Trunnion’s ire meets Sir Walter’s objection to the navy, though from a very different angle, “‘as the means of bringing persons of obscure birth into undue distinction, and raising men to honours which their fathers and grandfathers never dreamt of’” (21). In fact, according to Colley, the creation of new titles between 1780 and 1830 was a result of the younger William Pitt’s attempt to adjust patrician dominance “in the direction of meritocracy” (190), “to admit in a controlled fashion a number of truly exceptional men for the sake of efficiency, and for the sake, too, of preserving the existing order” (191).9 Mary Musgrove’s worry that Wentworth may be made a baronet (272) has some contemporary precedent; it also points to the competing forces of dynamism and stasis in the world of Persuasion.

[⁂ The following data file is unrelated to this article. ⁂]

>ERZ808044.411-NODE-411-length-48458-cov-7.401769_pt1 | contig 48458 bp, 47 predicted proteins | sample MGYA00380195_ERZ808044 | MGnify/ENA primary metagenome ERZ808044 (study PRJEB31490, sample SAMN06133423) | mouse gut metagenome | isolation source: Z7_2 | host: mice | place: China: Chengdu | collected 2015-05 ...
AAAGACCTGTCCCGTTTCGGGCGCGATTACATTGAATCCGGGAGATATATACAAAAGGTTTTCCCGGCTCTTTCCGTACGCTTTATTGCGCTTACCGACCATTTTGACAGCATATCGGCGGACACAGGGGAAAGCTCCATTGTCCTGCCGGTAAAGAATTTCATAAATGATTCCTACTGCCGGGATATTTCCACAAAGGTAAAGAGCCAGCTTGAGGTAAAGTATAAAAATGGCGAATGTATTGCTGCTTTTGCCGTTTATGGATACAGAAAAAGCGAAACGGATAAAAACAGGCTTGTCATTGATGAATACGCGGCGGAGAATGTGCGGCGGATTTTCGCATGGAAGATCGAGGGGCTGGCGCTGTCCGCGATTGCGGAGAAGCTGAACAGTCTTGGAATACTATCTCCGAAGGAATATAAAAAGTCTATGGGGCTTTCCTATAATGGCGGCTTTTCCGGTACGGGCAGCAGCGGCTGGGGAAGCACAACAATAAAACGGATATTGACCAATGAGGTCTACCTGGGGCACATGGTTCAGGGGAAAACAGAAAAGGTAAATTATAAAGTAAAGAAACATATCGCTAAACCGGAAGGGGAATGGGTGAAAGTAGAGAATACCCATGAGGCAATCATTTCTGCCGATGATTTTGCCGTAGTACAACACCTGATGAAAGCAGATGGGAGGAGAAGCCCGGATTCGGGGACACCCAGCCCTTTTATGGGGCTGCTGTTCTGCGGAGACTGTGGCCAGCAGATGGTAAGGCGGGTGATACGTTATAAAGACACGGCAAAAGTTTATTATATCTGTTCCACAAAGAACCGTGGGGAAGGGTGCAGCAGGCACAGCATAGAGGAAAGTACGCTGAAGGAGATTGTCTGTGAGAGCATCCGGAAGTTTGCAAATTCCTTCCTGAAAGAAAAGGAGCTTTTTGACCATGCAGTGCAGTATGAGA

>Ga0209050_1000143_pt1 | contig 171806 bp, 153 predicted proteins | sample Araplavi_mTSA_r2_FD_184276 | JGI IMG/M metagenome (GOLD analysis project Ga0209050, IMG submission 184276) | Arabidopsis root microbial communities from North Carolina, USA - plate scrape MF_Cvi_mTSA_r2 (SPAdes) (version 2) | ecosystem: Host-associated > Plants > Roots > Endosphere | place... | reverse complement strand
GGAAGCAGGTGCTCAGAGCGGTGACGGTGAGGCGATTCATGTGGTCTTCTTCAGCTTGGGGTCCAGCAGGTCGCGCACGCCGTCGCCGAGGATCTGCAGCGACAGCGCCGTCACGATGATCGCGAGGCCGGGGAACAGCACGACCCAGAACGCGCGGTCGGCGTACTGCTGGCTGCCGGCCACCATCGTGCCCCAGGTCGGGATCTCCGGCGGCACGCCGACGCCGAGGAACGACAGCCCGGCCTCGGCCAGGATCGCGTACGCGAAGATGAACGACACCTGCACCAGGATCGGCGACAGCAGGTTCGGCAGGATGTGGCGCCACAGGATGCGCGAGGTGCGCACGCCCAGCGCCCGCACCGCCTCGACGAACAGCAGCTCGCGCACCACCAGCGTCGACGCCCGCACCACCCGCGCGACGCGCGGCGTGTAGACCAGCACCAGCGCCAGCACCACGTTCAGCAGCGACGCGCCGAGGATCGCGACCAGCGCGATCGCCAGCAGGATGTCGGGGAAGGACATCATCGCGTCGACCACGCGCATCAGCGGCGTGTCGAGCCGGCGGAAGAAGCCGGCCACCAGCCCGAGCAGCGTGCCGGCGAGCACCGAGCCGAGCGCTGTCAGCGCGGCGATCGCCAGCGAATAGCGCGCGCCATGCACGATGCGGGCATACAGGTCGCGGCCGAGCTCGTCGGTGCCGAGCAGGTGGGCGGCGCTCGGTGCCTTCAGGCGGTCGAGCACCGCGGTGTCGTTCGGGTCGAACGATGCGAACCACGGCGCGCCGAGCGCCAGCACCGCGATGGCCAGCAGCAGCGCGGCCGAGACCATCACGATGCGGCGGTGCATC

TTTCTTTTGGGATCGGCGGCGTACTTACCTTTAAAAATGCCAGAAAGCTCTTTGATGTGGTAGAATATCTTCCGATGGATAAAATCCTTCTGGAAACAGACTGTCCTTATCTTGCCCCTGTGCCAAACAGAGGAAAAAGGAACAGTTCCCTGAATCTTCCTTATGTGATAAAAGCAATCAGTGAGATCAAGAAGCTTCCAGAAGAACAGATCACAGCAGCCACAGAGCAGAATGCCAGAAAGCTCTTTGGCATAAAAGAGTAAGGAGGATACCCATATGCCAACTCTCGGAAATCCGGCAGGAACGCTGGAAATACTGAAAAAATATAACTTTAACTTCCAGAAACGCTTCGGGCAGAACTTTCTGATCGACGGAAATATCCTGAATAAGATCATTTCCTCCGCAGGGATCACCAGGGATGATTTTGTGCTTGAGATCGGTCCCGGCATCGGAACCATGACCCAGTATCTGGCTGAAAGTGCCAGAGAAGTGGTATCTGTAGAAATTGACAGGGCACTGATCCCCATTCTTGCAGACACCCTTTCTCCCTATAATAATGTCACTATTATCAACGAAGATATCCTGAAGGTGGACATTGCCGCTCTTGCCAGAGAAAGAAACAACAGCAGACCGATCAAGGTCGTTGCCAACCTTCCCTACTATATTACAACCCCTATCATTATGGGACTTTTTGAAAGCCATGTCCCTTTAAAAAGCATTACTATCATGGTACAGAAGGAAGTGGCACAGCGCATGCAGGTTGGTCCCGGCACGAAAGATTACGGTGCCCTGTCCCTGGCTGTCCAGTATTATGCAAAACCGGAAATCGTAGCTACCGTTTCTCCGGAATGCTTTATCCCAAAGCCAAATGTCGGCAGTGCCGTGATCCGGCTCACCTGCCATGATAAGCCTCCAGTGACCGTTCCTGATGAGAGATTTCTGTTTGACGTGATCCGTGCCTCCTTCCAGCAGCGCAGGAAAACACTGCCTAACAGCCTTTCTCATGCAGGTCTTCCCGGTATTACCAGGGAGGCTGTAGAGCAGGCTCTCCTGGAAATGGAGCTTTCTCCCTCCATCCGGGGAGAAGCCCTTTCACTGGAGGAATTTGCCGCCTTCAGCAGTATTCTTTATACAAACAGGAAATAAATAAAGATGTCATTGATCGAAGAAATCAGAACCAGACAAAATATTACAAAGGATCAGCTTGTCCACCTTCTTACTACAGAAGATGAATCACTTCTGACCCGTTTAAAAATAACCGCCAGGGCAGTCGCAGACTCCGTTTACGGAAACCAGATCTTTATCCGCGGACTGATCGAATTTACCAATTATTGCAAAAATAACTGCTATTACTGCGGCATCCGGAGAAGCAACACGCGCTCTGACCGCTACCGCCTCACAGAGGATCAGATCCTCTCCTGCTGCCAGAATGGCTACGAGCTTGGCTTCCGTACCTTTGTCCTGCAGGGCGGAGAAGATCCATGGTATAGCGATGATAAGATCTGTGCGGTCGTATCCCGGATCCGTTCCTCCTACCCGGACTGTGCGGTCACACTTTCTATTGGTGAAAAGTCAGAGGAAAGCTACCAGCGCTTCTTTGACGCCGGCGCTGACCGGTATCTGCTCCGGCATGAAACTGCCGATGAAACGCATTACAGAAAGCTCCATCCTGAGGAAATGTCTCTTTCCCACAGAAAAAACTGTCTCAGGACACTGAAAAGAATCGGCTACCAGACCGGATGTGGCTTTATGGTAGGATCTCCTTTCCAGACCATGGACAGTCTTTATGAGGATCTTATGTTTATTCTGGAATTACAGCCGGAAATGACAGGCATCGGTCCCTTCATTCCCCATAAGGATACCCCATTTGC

The issue of interest is directly related to the ability to command—and is often part of the critique of naval officers. Despite their focus on naval heroes, novels before Persuasion depict some tyrannical and incompetent officers. Roderick Random, for example, is subject to the brutality of his superiors. The behavior of Captain Oakum, “an arbitrary tyrant” (184), is linked to class tensions: “the report goes, as how he’s a lord, or baron knight’s brother, whereby . . . [he] keeps aloof from his officers, tho’f, mayhap they may be as good men in the main as he” (162). Oakum’s replacement, Captain Whiffle, is a dandy, covered in silk, satin, jewels, ringlets, and perfume (220), and the violent midshipman Crampley is later made a lieutenant. Such characters have their incarnations in later novels (e.g., a tyrannical, malevolent, and cowardly second lieutenant in The Sailor Boy [1: 167] and Captain Jemmison in “Manœuvring”).